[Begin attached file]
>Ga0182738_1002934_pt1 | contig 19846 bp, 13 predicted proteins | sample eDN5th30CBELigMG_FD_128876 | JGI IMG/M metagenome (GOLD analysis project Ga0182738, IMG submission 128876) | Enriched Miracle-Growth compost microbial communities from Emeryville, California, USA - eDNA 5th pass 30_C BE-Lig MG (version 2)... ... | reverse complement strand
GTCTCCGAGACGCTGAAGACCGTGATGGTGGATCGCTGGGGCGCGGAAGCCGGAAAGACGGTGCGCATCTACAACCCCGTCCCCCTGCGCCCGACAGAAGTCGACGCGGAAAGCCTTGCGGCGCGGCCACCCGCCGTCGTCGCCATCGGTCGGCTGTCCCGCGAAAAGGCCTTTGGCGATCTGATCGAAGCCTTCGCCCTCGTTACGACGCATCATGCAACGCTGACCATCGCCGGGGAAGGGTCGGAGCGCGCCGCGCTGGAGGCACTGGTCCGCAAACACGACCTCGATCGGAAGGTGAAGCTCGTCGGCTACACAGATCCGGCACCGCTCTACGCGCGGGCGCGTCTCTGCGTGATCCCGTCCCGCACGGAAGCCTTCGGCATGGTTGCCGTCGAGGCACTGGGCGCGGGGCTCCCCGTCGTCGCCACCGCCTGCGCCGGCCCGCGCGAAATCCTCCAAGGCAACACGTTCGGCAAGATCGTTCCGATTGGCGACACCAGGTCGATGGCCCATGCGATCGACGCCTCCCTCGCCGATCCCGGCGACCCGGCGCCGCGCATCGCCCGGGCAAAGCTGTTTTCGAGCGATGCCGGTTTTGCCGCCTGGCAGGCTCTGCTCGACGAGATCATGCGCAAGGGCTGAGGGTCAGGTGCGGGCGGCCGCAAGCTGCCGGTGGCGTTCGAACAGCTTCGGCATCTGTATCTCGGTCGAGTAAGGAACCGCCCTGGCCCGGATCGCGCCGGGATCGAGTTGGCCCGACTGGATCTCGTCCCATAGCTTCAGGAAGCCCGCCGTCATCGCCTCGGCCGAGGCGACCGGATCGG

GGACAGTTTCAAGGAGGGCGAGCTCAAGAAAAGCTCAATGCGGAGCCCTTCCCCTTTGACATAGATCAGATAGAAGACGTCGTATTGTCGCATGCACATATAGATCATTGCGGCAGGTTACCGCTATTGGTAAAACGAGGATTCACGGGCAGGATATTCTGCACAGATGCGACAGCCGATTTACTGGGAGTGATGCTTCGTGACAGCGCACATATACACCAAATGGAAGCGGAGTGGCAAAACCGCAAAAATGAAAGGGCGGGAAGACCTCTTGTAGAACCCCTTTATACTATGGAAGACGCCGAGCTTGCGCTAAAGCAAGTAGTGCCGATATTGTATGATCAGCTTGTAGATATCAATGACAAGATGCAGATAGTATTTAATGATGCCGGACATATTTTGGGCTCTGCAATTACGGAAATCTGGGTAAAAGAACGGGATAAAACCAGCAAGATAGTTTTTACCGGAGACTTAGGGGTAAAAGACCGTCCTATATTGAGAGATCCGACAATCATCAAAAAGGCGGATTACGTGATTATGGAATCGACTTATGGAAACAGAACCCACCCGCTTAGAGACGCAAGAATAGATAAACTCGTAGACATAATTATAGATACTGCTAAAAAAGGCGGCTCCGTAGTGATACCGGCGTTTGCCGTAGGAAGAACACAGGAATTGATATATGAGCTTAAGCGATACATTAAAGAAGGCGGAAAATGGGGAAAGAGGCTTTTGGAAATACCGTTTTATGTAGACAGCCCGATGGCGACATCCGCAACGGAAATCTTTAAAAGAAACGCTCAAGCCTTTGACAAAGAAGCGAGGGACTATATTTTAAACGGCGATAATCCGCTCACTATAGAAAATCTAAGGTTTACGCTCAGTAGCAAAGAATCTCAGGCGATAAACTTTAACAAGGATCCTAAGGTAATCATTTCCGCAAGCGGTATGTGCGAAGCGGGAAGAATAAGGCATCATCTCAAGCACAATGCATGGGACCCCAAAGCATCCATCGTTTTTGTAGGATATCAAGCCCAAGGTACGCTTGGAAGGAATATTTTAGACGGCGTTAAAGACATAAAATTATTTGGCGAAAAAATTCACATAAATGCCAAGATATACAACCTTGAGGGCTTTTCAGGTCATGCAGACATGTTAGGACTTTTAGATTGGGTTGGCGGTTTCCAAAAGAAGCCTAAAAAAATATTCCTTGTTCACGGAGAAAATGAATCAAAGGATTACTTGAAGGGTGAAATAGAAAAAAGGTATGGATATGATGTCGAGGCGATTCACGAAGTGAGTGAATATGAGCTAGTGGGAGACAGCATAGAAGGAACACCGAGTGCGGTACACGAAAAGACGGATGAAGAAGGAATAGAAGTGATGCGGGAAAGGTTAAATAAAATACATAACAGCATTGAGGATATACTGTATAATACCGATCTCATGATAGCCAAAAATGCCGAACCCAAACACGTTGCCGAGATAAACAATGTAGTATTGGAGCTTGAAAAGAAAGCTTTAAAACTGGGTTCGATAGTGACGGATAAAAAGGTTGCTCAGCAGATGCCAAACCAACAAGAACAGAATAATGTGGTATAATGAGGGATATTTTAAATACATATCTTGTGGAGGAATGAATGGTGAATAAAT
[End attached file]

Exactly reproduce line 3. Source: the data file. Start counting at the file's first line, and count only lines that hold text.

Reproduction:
GGACAGTTTCAAGGAGGGCGAGCTCAAGAAAAGCTCAATGCGGAGCCCTTCCCCTTTGACATAGATCAGATAGAAGACGTCGTATTGTCGCATGCACATATAGATCATTGCGGCAGGTTACCGCTATTGGTAAAACGAGGATTCACGGGCAGGATATTCTGCACAGATGCGACAGCCGATTTACTGGGAGTGATGCTTCGTGACAGCGCACATATACACCAAATGGAAGCGGAGTGGCAAAACCGCAAAAATGAAAGGGCGGGAAGACCTCTTGTAGAACCCCTTTATACTATGGAAGACGCCGAGCTTGCGCTAAAGCAAGTAGTGCCGATATTGTATGATCAGCTTGTAGATATCAATGACAAGATGCAGATAGTATTTAATGATGCCGGACATATTTTGGGCTCTGCAATTACGGAAATCTGGGTAAAAGAACGGGATAAAACCAGCAAGATAGTTTTTACCGGAGACTTAGGGGTAAAAGACCGTCCTATATTGAGAGATCCGACAATCATCAAAAAGGCGGATTACGTGATTATGGAATCGACTTATGGAAACAGAACCCACCCGCTTAGAGACGCAAGAATAGATAAACTCGTAGACATAATTATAGATACTGCTAAAAAAGGCGGCTCCGTAGTGATACCGGCGTTTGCCGTAGGAAGAACACAGGAATTGATATATGAGCTTAAGCGATACATTAAAGAAGGCGGAAAATGGGGAAAGAGGCTTTTGGAAATACCGTTTTATGTAGACAGCCCGATGGCGACATCCGCAACGGAAATCTTTAAAAGAAACGCTCAAGCCTTTGACAAAGAAGCGAGGGACTATATTTTAAACGGCGATAATCCGCTCACTATAGAAAATCTAAGGTTTACGCTCAGTAGCAAAGAATCTCAGGCGATAAACTTTAACAAGGATCCTAAGGTAATCATTTCCGCAAGCGGTATGTGCGAAGCGGGAAGAATAAGGCATCATCTCAAGCACAATGCATGGGACCCCAAAGCATCCATCGTTTTTGTAGGATATCAAGCCCAAGGTACGCTTGGAAGGAATATTTTAGACGGCGTTAAAGACATAAAATTATTTGGCGAAAAAATTCACATAAATGCCAAGATATACAACCTTGAGGGCTTTTCAGGTCATGCAGACATGTTAGGACTTTTAGATTGGGTTGGCGGTTTCCAAAAGAAGCCTAAAAAAATATTCCTTGTTCACGGAGAAAATGAATCAAAGGATTACTTGAAGGGTGAAATAGAAAAAAGGTATGGATATGATGTCGAGGCGATTCACGAAGTGAGTGAATATGAGCTAGTGGGAGACAGCATAGAAGGAACACCGAGTGCGGTACACGAAAAGACGGATGAAGAAGGAATAGAAGTGATGCGGGAAAGGTTAAATAAAATACATAACAGCATTGAGGATATACTGTATAATACCGATCTCATGATAGCCAAAAATGCCGAACCCAAACACGTTGCCGAGATAAACAATGTAGTATTGGAGCTTGAAAAGAAAGCTTTAAAACTGGGTTCGATAGTGACGGATAAAAAGGTTGCTCAGCAGATGCCAAACCAACAAGAACAGAATAATGTGGTATAATGAGGGATATTTTAAATACATATCTTGTGGAGGAATGAATGGTGAATAAAT